Both adrenal adenomas and adrenal cancers can make excess steroid hormones which lead to symptoms. This leads to further workup. Symptoms depend on the steroid that is being made.

  • Aldosterone, a type of steroid hormone, can cause Conn's syndrome (primary hyperaldosteronism). Conn's syndrome most often occurs with pituitary adenomas, but it can also occur in the setting of adrenal hyperplasia (an overgrowth of normal adrenal cortical tissue) and adrenal cortical cancers. Signs of Conn's syndrome include high blood pressure, low potassium levels, and low levels of renin. Renin is a chemical made by the kidneys. In most cases of Conn's syndrome, elevations in blood pressure are mild to moderate. Other symptoms include weakness, muscle cramps, increased thirst, and increased frequency of urination.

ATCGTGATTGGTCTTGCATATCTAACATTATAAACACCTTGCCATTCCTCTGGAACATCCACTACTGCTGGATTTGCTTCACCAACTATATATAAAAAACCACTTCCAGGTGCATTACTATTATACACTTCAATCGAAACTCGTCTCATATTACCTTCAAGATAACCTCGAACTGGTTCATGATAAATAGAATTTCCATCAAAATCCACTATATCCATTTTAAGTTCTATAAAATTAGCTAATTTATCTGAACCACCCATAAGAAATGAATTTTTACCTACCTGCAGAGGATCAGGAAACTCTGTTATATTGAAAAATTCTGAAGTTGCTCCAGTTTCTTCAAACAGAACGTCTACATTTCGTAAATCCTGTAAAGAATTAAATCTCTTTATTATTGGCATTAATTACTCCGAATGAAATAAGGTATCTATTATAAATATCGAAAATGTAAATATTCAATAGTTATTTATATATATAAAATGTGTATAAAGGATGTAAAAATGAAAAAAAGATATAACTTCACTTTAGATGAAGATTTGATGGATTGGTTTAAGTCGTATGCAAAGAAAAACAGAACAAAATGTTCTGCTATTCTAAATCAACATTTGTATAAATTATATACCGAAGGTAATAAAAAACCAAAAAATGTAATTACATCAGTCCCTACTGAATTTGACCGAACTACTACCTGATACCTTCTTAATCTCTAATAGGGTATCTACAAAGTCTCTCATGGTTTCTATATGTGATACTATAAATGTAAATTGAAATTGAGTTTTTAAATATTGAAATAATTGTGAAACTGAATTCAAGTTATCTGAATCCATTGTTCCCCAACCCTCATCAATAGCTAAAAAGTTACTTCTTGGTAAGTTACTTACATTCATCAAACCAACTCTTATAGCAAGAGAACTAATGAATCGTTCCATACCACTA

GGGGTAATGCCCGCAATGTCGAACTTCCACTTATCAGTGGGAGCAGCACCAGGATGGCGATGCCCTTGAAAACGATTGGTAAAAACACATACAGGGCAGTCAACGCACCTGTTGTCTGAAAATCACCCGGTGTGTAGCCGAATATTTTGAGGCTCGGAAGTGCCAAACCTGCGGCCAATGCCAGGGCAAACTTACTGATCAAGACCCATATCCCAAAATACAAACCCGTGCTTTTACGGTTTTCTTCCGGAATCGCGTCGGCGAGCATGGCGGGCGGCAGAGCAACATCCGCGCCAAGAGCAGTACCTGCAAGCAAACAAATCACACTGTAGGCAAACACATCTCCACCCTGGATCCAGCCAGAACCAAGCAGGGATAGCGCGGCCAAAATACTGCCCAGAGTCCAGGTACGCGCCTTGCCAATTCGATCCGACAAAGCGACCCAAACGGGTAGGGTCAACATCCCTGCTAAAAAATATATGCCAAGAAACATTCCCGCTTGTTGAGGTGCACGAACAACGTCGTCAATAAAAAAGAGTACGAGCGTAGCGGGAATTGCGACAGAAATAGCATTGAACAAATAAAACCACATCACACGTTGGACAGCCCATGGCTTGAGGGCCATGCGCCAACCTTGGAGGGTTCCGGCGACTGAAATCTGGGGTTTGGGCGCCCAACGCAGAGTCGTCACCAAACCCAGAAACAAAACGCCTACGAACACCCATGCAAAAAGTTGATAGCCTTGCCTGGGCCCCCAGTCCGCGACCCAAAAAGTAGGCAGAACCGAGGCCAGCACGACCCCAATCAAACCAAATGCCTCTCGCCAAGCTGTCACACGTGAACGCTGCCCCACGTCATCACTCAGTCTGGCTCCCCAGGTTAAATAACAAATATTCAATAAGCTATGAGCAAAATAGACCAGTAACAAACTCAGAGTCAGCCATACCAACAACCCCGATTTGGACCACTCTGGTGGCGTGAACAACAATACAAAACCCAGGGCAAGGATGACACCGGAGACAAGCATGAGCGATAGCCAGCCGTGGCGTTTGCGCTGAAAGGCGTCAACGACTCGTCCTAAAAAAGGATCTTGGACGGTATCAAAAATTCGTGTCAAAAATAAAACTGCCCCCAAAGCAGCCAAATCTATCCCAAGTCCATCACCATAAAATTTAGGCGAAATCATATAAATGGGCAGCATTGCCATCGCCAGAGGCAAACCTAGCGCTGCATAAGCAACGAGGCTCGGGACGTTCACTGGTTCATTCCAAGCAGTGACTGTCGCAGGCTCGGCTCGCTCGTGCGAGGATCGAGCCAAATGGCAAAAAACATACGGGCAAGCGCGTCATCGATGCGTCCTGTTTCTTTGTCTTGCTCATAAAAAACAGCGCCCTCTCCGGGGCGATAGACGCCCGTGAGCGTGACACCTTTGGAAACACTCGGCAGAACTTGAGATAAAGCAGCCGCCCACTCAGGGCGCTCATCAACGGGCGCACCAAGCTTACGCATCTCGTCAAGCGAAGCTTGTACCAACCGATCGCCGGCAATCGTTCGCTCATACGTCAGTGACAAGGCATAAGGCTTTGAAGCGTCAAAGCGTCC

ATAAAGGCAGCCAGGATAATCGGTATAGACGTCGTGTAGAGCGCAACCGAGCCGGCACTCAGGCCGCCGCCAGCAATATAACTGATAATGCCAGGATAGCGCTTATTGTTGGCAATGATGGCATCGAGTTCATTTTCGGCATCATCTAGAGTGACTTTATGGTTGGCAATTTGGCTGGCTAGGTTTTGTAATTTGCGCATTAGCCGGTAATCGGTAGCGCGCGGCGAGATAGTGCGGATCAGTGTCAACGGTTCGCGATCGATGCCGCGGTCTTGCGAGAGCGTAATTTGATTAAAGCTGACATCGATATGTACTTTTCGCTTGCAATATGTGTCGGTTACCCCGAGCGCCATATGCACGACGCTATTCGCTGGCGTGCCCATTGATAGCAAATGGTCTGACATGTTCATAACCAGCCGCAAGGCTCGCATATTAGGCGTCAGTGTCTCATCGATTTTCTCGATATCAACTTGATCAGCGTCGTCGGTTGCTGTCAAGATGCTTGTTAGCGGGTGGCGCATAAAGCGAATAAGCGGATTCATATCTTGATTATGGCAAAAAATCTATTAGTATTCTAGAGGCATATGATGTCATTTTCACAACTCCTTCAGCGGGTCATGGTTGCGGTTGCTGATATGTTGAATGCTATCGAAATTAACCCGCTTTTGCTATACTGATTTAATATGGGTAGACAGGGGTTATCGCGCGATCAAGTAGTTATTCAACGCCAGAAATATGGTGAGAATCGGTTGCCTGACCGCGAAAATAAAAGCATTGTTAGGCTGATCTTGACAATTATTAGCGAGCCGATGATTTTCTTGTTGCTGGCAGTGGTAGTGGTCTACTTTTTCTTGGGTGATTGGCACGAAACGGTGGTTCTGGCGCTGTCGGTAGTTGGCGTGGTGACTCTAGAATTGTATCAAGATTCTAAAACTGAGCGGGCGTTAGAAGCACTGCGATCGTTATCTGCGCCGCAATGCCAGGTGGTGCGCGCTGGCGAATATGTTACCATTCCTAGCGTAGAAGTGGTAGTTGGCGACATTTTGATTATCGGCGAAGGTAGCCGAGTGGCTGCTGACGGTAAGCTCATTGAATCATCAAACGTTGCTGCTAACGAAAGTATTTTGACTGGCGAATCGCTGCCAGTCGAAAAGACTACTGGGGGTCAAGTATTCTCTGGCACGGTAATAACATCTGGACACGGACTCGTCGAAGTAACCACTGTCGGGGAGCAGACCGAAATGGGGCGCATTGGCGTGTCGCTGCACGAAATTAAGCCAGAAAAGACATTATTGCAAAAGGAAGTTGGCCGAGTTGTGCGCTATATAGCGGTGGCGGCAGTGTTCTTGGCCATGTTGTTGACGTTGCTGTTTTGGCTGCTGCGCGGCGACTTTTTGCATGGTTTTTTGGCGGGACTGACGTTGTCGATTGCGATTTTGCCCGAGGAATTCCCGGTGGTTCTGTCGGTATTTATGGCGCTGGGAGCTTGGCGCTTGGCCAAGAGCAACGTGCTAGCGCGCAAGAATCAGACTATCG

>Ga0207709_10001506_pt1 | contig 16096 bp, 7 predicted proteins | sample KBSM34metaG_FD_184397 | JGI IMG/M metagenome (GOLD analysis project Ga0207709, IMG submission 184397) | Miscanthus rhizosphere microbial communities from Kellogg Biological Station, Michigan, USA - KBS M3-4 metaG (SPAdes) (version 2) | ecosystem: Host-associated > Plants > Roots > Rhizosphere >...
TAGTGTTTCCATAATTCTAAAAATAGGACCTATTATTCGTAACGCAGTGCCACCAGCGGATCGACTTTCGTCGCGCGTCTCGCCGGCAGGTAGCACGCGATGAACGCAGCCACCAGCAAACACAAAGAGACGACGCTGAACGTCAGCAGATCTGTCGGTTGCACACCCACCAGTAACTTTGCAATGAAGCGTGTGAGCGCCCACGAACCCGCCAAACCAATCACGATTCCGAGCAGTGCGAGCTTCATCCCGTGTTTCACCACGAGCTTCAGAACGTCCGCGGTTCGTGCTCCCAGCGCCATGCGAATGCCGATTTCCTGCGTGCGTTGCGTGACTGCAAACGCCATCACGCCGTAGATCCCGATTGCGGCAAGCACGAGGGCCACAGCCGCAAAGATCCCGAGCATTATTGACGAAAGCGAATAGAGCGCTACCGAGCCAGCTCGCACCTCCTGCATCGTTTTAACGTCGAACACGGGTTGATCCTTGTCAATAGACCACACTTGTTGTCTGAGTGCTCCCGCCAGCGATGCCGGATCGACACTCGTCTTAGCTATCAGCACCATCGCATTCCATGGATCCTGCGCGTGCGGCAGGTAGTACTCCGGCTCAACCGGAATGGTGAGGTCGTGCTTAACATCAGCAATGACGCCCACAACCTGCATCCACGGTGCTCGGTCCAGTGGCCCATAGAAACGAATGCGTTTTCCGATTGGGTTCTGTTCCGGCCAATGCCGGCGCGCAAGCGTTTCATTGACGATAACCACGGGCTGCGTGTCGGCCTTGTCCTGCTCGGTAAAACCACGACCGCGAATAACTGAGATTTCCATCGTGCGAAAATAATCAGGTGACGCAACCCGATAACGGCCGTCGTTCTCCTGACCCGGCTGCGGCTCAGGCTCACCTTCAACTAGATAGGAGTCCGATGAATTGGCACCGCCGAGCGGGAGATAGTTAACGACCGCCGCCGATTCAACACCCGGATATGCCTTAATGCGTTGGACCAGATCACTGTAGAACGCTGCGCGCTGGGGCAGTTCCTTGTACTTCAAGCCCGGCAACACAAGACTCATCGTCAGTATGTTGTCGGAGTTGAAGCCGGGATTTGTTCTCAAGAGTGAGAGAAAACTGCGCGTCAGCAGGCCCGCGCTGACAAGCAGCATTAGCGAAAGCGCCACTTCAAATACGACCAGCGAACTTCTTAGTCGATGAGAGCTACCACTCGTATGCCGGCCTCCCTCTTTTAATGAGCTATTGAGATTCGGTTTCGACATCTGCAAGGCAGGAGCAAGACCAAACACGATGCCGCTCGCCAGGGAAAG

• Cortisol is a steroid hormone made within the adrenal cortex. If a tumor makes excess cortisol, Cushing's syndrome (also known as hypercortisolism) can develop. This syndrome is seen not only with adrenal tumors, but can also be the result of too much adrenal cortical stimulating hormone (also known as ACTH, a hormone that is responsible for stimulating the adrenal glands to produce cortisol) made by the pituitary gland or another tumor in the body. Cushing's syndrome may also develop in patients who are taking steroids as medication for other disorders. The symptoms of Cushing's syndrome can vary and involve a number of different parts of the body. Symptoms include weight gain and water retention that result in a round face and a collection of fat on the back of the shoulders and neck (so-called "buffalo hump"). Red or purple stretch marks, known as striae, can appear on the skin. Excessive hair growth (hirsutism) can also be seen. Excessive cortisol levels can affect the immune system leading to infections. Patients with Cushing's syndrome are at high risk for diabetes. Patients may also have mental changes, including mood swings, irritability, and in the worst case, psychotic episodes. In children, excessive cortisol can lead to premature sexual development and maturation (also called precocious puberty).